4.1. **Minimalistic function**: Functional programmers sometimes tend to write code in a minimalistic way. Can you examine this version of the Fibonacci function, and explain whether it works, and if so, how?

const fib2 = n => (n < 2 ? n : fib2(n - 2) + fib2(n - 1));

4.2. **A cheap way**:** **The following version of the Fibonacci function is quite efficient and doesn't do any unnecessary or repeated computations. Can you see how? Suggestion: try to calculate `fib4(6)`

by hand, and compare with the example given earlier in the book:

const fib4 = (n, a = 0, b = 1) => (n === 0 ? a : fib4(n - 1, b, a + b));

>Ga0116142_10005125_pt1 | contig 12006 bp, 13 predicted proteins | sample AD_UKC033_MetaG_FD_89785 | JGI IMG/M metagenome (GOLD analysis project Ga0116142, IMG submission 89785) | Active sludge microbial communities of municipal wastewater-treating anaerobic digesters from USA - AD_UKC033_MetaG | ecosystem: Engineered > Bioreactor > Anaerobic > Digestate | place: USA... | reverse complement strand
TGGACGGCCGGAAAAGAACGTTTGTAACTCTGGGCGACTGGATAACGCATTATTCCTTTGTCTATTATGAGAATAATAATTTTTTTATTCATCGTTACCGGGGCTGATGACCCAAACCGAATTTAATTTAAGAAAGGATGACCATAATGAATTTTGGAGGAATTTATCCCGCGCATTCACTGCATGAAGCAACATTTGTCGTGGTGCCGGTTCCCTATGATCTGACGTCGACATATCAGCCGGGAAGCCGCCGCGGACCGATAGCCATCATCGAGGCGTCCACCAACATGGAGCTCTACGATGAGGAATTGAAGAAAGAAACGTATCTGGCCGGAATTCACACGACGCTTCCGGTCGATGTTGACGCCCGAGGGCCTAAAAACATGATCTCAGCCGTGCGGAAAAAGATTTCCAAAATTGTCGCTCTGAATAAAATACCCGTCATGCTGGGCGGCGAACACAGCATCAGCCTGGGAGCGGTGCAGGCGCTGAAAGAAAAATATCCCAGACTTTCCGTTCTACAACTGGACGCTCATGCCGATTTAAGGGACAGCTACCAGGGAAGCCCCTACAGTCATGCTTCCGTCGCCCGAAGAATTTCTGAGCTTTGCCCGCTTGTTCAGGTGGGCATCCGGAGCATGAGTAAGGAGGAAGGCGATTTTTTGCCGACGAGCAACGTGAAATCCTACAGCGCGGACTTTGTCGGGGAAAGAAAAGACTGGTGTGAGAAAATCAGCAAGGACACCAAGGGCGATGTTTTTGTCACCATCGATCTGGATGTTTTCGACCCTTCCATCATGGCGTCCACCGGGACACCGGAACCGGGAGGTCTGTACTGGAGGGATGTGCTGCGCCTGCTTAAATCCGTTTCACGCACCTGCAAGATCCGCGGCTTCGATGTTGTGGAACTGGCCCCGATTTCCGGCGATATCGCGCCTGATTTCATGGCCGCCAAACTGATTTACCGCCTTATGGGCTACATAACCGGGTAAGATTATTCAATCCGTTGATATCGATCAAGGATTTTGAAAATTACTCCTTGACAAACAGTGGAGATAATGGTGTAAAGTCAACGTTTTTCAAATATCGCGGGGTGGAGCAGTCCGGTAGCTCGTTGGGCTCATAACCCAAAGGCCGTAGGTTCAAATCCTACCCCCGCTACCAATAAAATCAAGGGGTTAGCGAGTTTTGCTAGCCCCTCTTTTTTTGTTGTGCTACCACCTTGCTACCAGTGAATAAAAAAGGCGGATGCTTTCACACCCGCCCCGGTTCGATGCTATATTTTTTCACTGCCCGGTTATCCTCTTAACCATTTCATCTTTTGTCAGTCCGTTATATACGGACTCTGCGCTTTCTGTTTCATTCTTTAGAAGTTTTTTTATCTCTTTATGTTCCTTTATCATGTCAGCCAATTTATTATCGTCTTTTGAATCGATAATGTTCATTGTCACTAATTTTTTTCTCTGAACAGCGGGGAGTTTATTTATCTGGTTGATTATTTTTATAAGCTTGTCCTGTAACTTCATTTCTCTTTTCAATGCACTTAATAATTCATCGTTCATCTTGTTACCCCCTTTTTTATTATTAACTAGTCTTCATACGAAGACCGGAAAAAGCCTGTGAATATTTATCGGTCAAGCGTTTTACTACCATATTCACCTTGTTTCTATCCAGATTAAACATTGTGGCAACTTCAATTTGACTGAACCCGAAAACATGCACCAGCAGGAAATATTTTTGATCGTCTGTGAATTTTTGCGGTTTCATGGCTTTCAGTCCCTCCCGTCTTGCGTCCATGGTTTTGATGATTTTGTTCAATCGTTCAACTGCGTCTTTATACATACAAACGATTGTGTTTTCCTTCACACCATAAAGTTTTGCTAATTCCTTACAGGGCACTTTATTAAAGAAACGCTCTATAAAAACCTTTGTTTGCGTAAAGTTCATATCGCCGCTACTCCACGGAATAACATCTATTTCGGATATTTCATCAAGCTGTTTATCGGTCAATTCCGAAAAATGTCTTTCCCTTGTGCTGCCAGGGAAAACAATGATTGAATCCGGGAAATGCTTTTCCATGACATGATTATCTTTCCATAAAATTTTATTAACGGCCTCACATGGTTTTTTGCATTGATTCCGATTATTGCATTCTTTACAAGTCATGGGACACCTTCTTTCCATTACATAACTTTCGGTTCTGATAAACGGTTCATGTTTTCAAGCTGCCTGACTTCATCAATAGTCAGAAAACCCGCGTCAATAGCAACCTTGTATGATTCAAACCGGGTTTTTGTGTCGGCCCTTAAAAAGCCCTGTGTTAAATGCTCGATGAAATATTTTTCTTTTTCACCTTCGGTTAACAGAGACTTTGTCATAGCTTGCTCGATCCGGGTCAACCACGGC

4.3 **A shuffle test:** How would you write unit tests for `shuffle()`

, to test whether it works correctly with arrays with *repeated* values?

4.4. **Breaking laws:** Using `.toBeCloseTo()`

is very practical, but it can cause some problems. Some basic mathematics properties are:
a number should equal itself: for any number *a*, *a* should equal *a*

- If a number
*a*equals number*b*, then*b*should...